I saw the interesting post about killapps.exe. And thought I would bring up “killwind.exe”. In the past , sometime ago, it was flagged as malware. I mean just the name alerts one much lesss AV. But it turns our killwind.exe is legit.
It is used by HP to acess a HP/Compaq PC for trying to help solve problems. The person who wrote it was trying to find a name for the program and decided on that moniker, so he says.
Yeah I got two here, Killit.exe & killwin.exe. I just leave them quarantined. If I need help theres plenty of other places to get it.
Well on second thought I just remembered that you might want to just leave them and omit these from being scanned by your AV/AT because atleast killit helps with programs that aren’t reponding, and your trying to shut them down.
Ok well I was wrong for leaving these in quarantine since they are perfectly legit for HP, Which is what I use.
“Potentially unwanted tool does not means that the tool is malicious. It’s only flagged as potentially unwanted because it can close applications. I would let it alone, as it’s part of HP recovery tools.”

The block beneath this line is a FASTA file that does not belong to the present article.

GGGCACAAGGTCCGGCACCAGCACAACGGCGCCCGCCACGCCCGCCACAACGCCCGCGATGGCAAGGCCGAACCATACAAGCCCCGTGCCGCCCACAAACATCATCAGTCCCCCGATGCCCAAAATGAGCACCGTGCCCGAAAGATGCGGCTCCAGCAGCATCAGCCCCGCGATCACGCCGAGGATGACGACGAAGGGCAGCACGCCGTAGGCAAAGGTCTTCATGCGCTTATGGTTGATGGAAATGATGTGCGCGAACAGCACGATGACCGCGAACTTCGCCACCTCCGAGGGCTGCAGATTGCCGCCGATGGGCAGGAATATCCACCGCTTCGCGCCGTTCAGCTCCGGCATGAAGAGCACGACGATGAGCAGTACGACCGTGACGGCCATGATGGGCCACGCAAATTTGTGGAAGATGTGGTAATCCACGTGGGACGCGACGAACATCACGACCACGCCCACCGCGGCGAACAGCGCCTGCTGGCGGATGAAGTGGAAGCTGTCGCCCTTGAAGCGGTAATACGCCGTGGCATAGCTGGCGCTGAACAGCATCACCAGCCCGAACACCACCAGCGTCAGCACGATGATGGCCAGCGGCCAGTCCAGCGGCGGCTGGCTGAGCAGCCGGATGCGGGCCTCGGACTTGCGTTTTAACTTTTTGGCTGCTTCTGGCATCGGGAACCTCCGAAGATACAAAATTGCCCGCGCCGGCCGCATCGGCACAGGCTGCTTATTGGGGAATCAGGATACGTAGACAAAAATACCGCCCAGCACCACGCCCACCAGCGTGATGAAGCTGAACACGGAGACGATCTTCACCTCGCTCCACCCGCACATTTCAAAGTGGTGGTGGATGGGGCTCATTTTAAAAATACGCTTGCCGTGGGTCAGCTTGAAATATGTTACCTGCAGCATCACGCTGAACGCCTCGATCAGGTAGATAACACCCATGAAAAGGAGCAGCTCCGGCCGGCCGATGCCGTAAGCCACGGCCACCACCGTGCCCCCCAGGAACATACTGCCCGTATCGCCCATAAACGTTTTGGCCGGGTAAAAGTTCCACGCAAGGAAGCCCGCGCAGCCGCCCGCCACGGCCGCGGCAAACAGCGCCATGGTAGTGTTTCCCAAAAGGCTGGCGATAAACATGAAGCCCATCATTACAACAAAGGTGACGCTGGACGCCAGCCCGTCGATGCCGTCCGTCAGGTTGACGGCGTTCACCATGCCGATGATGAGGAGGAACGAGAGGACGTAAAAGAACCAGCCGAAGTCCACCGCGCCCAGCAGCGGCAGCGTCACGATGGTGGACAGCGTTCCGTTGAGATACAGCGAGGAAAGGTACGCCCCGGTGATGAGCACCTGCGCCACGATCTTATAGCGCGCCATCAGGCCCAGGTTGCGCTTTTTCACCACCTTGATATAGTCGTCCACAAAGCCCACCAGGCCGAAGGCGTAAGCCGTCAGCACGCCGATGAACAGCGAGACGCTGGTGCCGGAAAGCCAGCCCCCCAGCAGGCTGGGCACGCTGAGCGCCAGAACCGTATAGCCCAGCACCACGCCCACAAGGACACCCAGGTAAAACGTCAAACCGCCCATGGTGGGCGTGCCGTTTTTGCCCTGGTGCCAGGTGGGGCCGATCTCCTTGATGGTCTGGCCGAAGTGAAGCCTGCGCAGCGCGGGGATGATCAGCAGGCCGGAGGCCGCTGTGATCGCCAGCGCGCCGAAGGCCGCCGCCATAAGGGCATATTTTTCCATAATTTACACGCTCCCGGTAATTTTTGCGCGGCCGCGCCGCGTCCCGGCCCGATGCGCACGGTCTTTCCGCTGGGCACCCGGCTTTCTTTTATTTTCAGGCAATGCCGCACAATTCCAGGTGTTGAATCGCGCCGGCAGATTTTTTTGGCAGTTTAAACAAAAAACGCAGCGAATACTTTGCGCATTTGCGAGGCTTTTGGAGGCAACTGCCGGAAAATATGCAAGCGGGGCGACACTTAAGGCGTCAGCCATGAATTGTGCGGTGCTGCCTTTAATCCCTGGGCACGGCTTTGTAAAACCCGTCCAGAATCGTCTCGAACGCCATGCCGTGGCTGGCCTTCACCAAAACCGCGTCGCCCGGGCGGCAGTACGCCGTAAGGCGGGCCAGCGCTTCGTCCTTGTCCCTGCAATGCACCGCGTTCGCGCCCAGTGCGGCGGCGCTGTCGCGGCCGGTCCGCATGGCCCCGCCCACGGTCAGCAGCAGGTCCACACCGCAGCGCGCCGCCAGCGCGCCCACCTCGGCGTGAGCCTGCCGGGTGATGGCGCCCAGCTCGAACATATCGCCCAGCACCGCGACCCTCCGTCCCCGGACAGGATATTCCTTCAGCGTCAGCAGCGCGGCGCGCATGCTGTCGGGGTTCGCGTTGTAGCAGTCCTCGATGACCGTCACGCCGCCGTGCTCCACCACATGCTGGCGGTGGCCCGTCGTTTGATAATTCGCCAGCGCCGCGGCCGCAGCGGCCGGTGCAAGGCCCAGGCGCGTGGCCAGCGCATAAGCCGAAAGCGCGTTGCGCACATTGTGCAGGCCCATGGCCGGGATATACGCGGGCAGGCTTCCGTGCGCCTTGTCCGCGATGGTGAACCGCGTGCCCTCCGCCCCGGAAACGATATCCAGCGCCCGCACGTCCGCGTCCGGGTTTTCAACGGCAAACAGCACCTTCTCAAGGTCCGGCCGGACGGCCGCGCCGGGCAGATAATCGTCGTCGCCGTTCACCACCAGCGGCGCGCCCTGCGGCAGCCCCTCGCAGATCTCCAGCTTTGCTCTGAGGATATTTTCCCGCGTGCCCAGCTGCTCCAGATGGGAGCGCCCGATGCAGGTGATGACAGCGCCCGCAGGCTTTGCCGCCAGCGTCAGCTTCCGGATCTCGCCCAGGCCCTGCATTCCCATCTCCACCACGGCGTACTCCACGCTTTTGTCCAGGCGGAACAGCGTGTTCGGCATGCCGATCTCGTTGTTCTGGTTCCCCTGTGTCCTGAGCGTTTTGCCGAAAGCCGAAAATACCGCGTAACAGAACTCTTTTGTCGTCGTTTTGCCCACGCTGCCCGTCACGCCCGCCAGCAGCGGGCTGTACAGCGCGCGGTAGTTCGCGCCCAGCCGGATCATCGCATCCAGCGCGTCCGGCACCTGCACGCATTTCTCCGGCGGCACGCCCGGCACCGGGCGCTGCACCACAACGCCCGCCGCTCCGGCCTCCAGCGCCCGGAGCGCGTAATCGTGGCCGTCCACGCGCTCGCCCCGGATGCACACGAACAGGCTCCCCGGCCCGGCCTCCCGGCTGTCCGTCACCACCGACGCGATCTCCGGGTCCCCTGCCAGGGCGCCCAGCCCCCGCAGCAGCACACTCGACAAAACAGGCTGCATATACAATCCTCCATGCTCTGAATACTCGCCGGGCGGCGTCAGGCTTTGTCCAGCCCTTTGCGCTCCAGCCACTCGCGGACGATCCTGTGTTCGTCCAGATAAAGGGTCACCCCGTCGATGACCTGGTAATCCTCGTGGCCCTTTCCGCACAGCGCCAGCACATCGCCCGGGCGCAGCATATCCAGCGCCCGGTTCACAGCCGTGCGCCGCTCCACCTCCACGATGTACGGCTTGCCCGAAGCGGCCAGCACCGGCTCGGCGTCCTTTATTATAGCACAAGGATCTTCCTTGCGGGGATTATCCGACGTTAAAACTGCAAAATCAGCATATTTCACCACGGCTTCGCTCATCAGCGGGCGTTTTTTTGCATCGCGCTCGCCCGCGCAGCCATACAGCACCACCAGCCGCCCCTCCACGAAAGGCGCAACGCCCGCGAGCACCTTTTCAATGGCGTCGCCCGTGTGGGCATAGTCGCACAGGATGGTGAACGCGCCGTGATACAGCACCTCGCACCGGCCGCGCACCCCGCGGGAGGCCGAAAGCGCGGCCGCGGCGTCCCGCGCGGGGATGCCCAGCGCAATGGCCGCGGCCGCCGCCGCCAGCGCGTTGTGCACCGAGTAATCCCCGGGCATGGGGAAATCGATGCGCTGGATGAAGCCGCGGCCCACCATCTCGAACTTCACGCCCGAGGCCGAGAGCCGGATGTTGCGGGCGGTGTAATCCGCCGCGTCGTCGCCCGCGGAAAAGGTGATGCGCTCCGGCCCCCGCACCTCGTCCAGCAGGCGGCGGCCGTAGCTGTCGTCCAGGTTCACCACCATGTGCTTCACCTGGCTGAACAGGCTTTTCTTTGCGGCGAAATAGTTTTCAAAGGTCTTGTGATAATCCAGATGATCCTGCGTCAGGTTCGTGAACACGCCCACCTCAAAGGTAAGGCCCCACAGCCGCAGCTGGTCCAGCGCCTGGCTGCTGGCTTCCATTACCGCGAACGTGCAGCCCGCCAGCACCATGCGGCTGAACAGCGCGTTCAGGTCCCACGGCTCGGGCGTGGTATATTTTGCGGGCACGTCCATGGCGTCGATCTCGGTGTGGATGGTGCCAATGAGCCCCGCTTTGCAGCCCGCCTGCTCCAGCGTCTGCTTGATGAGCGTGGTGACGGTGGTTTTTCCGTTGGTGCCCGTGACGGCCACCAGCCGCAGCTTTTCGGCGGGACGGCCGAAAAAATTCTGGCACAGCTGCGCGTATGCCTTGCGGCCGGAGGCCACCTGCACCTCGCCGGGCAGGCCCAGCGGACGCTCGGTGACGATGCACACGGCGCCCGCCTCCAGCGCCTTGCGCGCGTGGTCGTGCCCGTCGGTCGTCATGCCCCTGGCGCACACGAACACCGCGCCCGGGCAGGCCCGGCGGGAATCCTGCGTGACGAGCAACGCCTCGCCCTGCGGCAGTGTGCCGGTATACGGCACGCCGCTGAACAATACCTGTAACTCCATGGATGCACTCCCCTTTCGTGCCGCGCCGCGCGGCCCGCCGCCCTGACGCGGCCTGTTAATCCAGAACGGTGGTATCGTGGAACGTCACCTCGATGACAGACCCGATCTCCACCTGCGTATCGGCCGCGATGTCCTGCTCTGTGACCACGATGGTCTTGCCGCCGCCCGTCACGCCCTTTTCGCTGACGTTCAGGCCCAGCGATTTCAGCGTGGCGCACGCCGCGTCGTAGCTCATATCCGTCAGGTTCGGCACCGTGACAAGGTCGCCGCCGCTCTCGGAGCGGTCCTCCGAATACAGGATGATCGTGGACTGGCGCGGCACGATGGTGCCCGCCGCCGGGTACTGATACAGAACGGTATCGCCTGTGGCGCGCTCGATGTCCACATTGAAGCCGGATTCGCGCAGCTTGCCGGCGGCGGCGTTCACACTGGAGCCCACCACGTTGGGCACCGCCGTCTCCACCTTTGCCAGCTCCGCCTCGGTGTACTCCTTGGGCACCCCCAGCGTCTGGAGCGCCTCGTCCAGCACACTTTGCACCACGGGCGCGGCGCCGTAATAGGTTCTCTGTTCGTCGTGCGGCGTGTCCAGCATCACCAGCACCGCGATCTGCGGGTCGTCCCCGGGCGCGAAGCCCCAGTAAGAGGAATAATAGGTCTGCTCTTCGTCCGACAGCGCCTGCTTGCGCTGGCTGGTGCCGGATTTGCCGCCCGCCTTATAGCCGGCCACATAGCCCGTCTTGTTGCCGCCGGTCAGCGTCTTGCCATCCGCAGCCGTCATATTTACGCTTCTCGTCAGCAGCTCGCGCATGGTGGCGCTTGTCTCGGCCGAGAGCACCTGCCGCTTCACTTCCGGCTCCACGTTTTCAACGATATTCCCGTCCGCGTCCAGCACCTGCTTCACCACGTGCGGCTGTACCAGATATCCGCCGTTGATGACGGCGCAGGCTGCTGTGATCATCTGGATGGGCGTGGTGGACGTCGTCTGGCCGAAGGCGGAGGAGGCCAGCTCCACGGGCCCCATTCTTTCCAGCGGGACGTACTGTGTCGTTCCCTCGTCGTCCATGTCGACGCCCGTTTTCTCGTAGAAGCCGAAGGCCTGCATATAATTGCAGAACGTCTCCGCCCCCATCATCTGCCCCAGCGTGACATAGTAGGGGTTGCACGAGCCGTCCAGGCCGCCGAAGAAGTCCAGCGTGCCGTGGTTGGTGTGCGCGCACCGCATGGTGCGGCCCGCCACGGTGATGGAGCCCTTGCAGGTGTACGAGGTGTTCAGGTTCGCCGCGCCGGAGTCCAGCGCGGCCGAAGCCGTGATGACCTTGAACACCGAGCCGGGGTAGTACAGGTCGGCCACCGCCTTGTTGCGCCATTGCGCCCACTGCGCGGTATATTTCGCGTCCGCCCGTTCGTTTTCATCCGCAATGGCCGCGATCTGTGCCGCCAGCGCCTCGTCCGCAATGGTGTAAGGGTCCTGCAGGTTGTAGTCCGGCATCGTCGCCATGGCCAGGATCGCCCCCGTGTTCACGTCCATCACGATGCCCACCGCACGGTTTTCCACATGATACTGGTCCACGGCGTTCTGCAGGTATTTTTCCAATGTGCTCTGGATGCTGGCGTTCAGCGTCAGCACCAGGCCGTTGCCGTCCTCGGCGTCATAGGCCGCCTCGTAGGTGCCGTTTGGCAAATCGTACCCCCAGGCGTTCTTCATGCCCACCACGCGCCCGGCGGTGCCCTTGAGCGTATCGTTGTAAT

Sorry to say, at least as far as BOClean goes, the only option is to exclude these utilities if BOClean is detecting them. There are rules for inclusion of certain “utilities” that might otherwise be legitimate in the BOClean detection routines - most important of which is whether any such utilities are able to be run “hidden” on a machine either by their own design, or lack of a means of notification to the user when they ARE hidden. A simple popup message box that cannot be intercepted suffices. In the case of this and other “program killers” they are often used in “pseudo rootkits” and other malware to disable necessary parts of the system and other security programs in order to let malware do its job. When actually intended by the end user, BOClean allows you to exclude any such programs so that BOClean will leave it alone unless it shows up somewhere else as a result of a second copy controlled by malware. We’ve had to do this with quite a few utilities over the years unfortunately. Our exclusion methodology protects against “ne’er-do-wells” trying to exclude malware from BOClean externally and that makes this option the best compromise for all situations. Sadly, the “bad guys” take advantage of claims of “false positives” which allows them to use legitimate stuff to hide their activities, and that’s why we nail these if they don’t have their own means of ALWAYS notifying the user when they run.